Then, the procedure calculates the length of the longest path (La) from the sink to the source of the graph G'a (step 52). It is known that the longest path between any two vertexes in an acyclic graph containing ma vertexes is calculated within the length of time O (ma). Therefore, the length of the longest path (La) from the sink to the source in this graph G'a is also calculated within the time O (ma). If the longest path length La exceed the weight W(f1) of the removed back edge (step 53), that is, if

[Formula 20]

La+W(f1)>0

then the subgraph Ga contains a PC. In this case, the longest path and the removed edge f1 are determined to construct the PC, and the information on them is stored in the specified memory area (step 54).

On the other hand, if the longest path length La does not exceed the weight W(f1) of the back edge, that is, if

[Formula 21]

La+W(f1)≦0

then there is no PC in the subgraph Ga and so data indicating this condition is returned as the result. (step 55).

The processing time of the above procedure is spent mostly in calculating the longest path, which is O (ma). So, the PC detection time when there is only one back edge is also O (ma) for ma vertexes. On the other hand, when there are a plurality of back edges in the subgraph, the PC detection time is O (ma^{2} log ma). Therefore, when all the subgraphs contain a plurality of back edges, the processing time is the maximum. However, even in this case, the time, which does not exceed the O (n mk log mk), is less than the processing time O (n^{2} log n) (claims 8, 21).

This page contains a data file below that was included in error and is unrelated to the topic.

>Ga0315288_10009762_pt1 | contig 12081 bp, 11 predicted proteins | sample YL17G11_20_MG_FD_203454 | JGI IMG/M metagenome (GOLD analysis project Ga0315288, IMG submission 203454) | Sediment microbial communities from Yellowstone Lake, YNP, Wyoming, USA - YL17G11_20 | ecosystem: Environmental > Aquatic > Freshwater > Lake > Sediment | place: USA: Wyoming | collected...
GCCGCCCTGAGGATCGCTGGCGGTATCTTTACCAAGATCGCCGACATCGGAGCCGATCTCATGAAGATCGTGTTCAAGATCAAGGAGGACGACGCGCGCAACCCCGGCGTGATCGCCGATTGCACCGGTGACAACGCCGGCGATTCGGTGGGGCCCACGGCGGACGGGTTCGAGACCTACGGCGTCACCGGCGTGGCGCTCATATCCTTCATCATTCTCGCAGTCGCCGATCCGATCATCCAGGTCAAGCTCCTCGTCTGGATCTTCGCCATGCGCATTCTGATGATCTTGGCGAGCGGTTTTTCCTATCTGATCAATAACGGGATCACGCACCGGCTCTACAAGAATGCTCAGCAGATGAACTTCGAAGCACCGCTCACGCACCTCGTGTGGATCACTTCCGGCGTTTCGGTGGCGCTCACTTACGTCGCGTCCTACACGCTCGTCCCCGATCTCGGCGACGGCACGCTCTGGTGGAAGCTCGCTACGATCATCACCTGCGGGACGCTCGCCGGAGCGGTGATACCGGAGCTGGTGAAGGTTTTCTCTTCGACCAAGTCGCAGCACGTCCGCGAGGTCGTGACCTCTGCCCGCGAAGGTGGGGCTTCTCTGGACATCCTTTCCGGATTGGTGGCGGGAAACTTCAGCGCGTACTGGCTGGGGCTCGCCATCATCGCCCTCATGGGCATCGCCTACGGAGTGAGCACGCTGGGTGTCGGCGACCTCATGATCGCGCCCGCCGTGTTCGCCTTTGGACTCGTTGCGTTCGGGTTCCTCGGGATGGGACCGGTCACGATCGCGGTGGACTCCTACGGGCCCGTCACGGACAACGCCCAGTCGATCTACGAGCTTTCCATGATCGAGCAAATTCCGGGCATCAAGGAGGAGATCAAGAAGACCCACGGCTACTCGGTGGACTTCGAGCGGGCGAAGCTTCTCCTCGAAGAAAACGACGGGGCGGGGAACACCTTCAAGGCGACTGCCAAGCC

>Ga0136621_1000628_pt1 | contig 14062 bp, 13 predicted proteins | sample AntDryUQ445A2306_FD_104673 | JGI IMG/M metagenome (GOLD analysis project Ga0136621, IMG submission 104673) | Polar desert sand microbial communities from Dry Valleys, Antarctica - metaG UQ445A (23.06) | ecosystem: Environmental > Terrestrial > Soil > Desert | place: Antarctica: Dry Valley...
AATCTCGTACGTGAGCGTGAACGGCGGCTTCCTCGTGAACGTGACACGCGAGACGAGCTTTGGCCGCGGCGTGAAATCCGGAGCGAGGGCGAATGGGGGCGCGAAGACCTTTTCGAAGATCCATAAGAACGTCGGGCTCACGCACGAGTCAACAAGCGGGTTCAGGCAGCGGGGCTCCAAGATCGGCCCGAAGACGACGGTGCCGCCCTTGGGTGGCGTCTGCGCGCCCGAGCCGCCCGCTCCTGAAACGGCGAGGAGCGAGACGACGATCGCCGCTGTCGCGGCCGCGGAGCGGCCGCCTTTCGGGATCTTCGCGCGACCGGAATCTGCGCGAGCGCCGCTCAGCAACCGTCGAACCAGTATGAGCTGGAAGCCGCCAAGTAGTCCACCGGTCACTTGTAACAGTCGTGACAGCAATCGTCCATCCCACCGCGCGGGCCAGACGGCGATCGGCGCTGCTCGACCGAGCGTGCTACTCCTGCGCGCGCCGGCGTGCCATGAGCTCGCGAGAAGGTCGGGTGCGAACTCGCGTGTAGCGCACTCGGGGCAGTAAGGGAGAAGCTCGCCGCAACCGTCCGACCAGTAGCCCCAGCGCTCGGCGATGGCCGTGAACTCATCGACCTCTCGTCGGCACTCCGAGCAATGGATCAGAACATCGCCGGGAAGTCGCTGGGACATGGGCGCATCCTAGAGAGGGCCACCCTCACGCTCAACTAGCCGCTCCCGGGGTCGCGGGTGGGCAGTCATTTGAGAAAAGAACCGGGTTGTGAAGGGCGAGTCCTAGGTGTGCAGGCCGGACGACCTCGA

As more and more subgraphs contain only one back edge, the processing time is reduced. When all the subgraph each contain only one back edge, the processing time of each subgraph is O (ma) and, therefore, the PC detection time in the constraint graph G is O (n). If mk does not depend on n, the processing time is O (n) regardless of how many back edges are in the subgraph.

As described above, the first embodiment not only disassembles a constraint graph but also selects the PC detection procedure according to whether the subgraph contains only one back edge or whether it contains two or more back edges. Thus, the PC detection time is significantly reduced.

Information on identified PCs is stored in the specified memory area. It may also be displayed or printed (step 29), or is recorded in a file for later use.

(3) Second embodiment